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Mol Psychiatry. 2009 Aug;14(8):755-63. doi: 10.1038/mp.2009.43. Epub 2009 Jun 2.

Genome-wide association study of bipolar disorder in European American and African American individuals.

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Scripps Genomic Medicine, Scripps Translational Science Institute, La Jolla, CA, USA.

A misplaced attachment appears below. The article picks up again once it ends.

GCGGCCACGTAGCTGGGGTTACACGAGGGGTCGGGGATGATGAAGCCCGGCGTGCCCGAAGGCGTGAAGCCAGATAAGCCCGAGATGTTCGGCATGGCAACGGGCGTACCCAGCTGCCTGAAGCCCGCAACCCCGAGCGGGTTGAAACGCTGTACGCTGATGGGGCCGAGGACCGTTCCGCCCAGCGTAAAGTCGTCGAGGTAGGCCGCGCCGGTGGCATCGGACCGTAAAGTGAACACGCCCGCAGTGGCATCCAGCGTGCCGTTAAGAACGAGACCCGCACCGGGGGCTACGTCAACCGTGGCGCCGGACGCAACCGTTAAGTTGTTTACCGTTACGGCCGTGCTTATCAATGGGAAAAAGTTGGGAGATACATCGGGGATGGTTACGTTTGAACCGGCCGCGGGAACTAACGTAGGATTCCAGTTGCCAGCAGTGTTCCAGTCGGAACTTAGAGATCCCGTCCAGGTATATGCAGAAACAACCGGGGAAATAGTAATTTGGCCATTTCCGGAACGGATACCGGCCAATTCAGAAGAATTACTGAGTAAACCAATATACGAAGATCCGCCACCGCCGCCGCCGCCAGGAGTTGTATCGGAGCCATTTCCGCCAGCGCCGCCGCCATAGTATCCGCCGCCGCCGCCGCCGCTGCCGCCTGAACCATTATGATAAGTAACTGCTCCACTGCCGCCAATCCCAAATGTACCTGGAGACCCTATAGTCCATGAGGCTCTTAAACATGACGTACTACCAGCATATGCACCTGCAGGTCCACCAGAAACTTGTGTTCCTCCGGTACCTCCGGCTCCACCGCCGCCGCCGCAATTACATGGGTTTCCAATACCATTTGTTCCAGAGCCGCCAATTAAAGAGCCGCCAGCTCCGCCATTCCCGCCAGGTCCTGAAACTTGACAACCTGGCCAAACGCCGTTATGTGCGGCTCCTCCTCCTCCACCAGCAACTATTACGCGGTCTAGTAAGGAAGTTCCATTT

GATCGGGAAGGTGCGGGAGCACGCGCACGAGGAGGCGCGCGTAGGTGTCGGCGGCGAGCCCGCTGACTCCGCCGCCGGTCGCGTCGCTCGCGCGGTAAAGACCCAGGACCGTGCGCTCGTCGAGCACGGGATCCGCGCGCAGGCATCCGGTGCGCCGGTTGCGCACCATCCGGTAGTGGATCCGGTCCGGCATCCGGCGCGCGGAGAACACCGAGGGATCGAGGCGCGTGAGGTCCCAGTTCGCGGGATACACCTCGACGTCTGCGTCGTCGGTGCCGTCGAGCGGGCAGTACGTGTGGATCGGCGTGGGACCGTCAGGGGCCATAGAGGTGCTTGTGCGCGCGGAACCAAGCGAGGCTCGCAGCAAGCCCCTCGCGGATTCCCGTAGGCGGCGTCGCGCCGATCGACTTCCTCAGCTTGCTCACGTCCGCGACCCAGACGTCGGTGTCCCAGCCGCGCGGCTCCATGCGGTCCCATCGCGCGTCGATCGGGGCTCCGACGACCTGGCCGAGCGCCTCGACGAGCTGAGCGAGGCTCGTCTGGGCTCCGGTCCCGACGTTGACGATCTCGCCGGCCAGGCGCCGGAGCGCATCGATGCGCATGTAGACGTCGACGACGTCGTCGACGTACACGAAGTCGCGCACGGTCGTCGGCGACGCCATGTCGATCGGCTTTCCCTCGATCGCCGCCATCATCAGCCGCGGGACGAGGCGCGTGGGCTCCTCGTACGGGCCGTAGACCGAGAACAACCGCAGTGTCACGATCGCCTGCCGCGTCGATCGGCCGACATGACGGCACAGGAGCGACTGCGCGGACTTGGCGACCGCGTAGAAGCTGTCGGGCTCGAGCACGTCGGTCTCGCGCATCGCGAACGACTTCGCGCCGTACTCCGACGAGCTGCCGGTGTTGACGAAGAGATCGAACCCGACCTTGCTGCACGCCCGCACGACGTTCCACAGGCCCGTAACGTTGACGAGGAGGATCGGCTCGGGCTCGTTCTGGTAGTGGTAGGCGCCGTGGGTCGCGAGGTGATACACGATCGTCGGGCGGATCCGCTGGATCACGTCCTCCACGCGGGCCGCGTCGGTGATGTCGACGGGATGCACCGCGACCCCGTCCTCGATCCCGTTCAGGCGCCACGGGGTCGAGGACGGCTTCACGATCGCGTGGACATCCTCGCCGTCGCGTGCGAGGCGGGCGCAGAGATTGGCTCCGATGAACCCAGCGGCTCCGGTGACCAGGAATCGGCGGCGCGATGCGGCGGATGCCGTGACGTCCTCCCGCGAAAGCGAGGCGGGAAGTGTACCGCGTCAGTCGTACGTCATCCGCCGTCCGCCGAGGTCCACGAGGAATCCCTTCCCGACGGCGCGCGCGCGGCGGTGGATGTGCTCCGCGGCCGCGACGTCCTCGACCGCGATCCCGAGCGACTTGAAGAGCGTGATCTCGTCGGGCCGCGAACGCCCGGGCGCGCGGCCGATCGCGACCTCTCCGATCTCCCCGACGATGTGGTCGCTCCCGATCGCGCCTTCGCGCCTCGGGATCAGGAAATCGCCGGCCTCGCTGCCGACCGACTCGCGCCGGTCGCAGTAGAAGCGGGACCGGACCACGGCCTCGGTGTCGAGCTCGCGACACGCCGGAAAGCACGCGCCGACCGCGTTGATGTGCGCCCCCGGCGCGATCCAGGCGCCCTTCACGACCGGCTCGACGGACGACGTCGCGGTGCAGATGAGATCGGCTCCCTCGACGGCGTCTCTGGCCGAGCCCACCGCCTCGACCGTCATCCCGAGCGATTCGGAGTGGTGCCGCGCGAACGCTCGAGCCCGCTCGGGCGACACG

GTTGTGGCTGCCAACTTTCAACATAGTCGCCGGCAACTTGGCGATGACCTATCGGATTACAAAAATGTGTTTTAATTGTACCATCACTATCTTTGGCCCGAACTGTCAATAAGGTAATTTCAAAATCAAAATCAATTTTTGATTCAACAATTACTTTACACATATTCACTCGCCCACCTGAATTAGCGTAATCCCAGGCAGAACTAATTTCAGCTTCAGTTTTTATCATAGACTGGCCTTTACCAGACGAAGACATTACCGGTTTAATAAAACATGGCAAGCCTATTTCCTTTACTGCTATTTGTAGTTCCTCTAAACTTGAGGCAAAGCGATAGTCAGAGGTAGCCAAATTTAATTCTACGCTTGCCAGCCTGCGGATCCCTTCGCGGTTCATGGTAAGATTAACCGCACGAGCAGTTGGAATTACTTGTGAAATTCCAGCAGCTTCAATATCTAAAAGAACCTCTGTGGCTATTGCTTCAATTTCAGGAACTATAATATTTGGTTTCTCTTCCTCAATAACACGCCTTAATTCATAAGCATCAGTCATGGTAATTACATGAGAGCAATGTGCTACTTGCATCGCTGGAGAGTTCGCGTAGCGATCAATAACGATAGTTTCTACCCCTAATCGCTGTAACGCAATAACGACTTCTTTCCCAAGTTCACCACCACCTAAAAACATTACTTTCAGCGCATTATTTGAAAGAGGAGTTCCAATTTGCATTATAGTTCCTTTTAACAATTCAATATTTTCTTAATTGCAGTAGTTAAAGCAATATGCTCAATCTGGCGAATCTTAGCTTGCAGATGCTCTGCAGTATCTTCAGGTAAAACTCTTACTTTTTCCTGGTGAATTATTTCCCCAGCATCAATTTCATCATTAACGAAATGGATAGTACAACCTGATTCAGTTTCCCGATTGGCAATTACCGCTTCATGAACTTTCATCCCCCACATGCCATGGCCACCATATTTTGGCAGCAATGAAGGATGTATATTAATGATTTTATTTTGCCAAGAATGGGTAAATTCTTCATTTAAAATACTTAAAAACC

To identify bipolar disorder (BD) genetic susceptibility factors, we conducted two genome-wide association (GWA) studies: one involving a sample of individuals of European ancestry (EA; n=1001 cases; n=1033 controls), and one involving a sample of individuals of African ancestry (AA; n=345 cases; n=670 controls). For the EA sample, single-nucleotide polymorphisms (SNPs) with the strongest statistical evidence for association included rs5907577 in an intergenic region at Xq27.1 (P=1.6 x 10(-6)) and rs10193871 in NAP5 at 2q21.2 (P=9.8 x 10(-6)). For the AA sample, SNPs with the strongest statistical evidence for association included rs2111504 in DPY19L3 at 19q13.11 (P=1.5 x 10(-6)) and rs2769605 in NTRK2 at 9q21.33 (P=4.5 x 10(-5)). We also investigated whether we could provide support for three regions previously associated with BD, and we showed that the ANK3 region replicates in our sample, along with some support for C15Orf53; other evidence implicates BD candidate genes such as SLITRK2. We also tested the hypothesis that BD susceptibility variants exhibit genetic background-dependent effects. SNPs with the strongest statistical evidence for genetic background effects included rs11208285 in ROR1 at 1p31.3 (P=1.4 x 10(-6)), rs4657247 in RGS5 at 1q23.3 (P=4.1 x 10(-6)), and rs7078071 in BTBD16 at 10q26.13 (P=4.5 x 10(-6)). This study is the first to conduct GWA of BD in individuals of AA and suggests that genetic variations that contribute to BD may vary as a function of ancestry.

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